Comparative Study
Journal Article
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Oculographic and clinical characterization of thirty-seven children with anomalous head postures, nystagmus, and strabismus: the basis of a clinical algorithm.

BACKGROUND AND PURPOSE: We studied children with nystagmus who also had anomalous head postures and strabismus to determine the etiology of the conditions and present a diagnostic clinical algorithm.

METHODS: The patients for this study were among the 560 patients evaluated in the ocular motor neurophysiology laboratory between the years 1991 and 1997. Clinical characteristics, infrared oculography data, and medical and surgical treatments were entered into a database for analysis. Oculography was performed on all patients according to a standard protocol, and data were stored and analyzed off-line. Etiology of anomalous head posture was determined with both clinical and oculography information.

RESULTS: Thirty-seven children are the subjects of this report. The etiology of anomalous head posture was a "gaze null" due to congenital nystagmus in 23 (62%) patients, an "adduction null" due to manifest latent nystagmus in 12 (32%) patients, spasmus nutans in 1 (3%) patient, and strabismus in 1 (3%) patient. The patients' ages ranged from 9 months to 12 years and averaged 4.4 years. Sixty-nine percent were male patients. Nineteen (63%) of 30 patients had abnormal recognition (linear optotype) acuity in at least 1 eye on monocular cover; the recognition remained abnormal in 5 (17%) of 30 patients under binocular conditions. Thirty percent of patients had amblyopia, 16% had some structural disease of the eyes, 22% had some systemic syndrome or abnormality, 57% had a significant refractive error, and 27% had some ability to fuse.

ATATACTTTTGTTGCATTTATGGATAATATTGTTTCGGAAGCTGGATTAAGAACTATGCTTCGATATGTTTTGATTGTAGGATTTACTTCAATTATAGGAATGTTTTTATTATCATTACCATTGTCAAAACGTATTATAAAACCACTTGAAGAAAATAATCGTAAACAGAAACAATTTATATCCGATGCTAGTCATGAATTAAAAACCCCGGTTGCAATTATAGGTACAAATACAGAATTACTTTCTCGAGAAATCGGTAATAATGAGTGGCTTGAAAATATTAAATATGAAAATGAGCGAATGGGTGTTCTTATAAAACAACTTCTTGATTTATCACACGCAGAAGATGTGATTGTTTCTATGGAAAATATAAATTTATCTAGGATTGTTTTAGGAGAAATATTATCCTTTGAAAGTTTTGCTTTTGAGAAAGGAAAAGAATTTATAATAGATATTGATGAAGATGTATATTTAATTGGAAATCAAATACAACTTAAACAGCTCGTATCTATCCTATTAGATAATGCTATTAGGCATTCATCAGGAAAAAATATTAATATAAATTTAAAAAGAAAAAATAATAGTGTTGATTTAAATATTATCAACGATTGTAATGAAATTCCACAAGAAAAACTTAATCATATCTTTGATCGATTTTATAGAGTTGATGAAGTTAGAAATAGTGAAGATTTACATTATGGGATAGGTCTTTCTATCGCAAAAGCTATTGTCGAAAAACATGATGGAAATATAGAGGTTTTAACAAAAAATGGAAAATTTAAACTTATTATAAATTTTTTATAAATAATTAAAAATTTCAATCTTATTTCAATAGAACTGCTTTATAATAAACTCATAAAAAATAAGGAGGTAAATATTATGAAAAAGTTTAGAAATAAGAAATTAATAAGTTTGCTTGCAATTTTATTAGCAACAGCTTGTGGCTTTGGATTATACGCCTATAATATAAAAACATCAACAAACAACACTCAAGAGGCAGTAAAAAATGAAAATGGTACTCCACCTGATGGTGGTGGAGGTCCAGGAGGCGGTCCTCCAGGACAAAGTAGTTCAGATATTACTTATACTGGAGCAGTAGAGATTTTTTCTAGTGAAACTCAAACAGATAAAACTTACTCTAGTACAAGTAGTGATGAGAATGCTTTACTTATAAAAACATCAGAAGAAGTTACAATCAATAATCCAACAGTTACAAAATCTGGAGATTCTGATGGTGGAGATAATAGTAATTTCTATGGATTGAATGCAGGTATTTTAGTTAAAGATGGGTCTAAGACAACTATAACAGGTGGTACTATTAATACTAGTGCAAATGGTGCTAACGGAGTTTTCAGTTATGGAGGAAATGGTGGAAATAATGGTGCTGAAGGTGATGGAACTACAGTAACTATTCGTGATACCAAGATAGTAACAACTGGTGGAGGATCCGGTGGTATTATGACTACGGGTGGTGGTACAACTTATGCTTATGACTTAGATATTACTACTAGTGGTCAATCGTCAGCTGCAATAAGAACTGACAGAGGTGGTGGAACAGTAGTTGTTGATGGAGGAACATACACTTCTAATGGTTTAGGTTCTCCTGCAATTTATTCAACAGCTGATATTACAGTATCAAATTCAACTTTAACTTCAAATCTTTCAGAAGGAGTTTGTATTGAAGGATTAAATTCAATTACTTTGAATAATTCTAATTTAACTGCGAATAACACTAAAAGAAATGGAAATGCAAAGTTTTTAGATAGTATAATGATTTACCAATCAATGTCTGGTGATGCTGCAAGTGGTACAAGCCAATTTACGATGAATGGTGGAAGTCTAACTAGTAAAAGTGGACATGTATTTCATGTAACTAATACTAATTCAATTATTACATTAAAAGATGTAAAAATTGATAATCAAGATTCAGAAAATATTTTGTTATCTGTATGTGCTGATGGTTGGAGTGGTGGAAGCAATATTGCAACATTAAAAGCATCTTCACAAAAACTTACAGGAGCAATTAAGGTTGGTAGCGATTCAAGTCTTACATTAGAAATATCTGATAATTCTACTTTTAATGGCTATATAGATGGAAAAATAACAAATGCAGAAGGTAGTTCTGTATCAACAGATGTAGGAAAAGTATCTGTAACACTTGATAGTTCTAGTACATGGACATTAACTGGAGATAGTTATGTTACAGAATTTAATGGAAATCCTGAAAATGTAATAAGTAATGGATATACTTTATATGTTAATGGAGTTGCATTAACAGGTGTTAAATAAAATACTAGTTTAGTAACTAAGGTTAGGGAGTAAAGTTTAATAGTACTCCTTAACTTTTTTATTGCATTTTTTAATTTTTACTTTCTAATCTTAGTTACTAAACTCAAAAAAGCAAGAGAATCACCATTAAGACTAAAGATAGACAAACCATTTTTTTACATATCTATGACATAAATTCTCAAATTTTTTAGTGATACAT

CONCLUSIONS: The major etiology for anomalous head posture in these patients was to adopt a gaze null due to congenital nystagmus (62% of patients) regardless of the direction of their anomalous head posture or type of strabismus. Moving the fixing eye as the first step for the anomalous head posture, combined with moving the nonfixing eye for the resulting strabismus may help treat these patients.

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